Rickets and Osteomalacia Causes
- What It Is
- Risk Factors
- Living With
- User Questions
- Alternative Treatment
- Care Guide
- Questions for Your Doctor
- When to Contact a Doctor
- Find a Doctor
- Resource Guide
Causes of Rickets and Osteomalacia
Rickets and osteomalacia result when there is a vitamin D deficiency in the body. This may occur when:
- The supply of vitamin D from the diet or sun exposure is inadequate.
- The metabolism of vitamin D is abnormal.
- Tissue is resistant to the action of vitamin D.
Vitamin D regulates calcium absorption in the body. It also controls levels of calcium and phosphate in bone. Vitamin D is absorbed in the intestines from food. Vitamin D is also produced by the skin during exposure to sunlight.
Most often, rickets and osteomalacia are caused by a deficiency of vitamin D. This can result from:
- Insufficient vitamin D in the diet. In children, this may be related to:
- Insufficient consumption of vitamin D-fortified milk
- Insufficient intake of vitamin D supplements to children being breastfed or to children who are Lactose Intolerance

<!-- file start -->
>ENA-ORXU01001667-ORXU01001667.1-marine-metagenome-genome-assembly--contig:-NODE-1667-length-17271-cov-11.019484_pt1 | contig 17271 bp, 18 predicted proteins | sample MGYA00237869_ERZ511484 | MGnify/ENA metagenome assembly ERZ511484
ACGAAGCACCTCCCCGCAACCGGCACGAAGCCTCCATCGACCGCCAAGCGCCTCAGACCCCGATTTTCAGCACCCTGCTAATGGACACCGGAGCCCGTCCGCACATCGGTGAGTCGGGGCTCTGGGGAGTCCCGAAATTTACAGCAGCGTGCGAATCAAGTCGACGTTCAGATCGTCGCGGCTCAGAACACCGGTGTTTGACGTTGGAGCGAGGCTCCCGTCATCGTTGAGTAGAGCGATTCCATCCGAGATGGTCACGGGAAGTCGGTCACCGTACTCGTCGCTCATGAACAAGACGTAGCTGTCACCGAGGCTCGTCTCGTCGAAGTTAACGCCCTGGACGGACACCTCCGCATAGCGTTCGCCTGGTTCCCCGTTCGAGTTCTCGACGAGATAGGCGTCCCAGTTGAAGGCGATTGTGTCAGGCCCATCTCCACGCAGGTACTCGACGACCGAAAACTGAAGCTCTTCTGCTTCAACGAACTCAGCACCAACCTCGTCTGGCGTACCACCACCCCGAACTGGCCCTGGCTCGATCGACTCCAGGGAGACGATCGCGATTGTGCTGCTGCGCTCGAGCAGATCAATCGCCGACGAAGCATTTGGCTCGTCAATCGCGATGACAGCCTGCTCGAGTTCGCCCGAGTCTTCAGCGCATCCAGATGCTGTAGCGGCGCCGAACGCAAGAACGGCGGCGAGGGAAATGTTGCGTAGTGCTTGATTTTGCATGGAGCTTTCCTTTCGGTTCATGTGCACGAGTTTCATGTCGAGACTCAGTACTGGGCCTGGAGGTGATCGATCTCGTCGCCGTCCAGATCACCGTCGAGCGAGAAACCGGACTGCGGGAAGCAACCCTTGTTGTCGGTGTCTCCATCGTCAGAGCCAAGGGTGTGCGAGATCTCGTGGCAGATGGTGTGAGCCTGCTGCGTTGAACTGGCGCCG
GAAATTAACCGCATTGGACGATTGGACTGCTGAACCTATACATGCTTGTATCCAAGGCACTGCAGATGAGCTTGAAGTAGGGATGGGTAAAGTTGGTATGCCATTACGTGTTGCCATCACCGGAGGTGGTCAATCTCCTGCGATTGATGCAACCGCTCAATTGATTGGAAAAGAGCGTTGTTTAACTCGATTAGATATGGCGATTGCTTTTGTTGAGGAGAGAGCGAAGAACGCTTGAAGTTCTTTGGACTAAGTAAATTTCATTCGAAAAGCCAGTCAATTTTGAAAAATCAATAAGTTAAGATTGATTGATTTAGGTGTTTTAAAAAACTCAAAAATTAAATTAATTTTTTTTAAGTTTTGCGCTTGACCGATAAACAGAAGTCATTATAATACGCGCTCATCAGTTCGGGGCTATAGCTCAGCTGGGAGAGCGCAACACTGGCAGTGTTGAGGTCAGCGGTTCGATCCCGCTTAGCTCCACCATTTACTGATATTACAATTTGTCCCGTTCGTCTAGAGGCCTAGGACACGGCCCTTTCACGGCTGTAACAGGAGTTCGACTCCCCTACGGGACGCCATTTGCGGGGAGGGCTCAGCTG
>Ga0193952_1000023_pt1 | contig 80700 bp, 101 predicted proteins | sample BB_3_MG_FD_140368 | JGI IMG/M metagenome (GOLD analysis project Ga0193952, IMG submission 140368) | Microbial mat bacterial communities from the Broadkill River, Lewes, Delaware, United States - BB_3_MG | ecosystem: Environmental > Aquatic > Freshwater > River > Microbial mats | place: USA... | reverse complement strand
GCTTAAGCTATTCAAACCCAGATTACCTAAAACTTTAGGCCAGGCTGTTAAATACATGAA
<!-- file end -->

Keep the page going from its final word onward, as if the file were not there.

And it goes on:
- Lack of exposure to sunlight.
Less often, rickets and osteomalacia can be caused by other disorders that affect vitamin D absorption, metabolism, or action in the body such as:
- Kidney problems:
- A hereditary disorder of the kidney called vitamin D-resistant rickets
- Renal tubular acidosis-a nonhereditary kidney disorder which causes bone calcium to dissolve
- Chronic Kidney Failure
- Long-term kidney dialysis
- Diseases of the small intestines with Malabsorption
- Disorders of the liver or pancreas disease
- Certain drugs, such as:
- Certain seizure medications, such as phenytoin (Dilantin, Phenytek) or phenobarbital (Luminal Sodium)
- Acetazolamide (Diamox)
- Ammonium chloride
- Disodium etidronate (Didronel)
- Fluoride treatment
- Toxicity or poisoning from: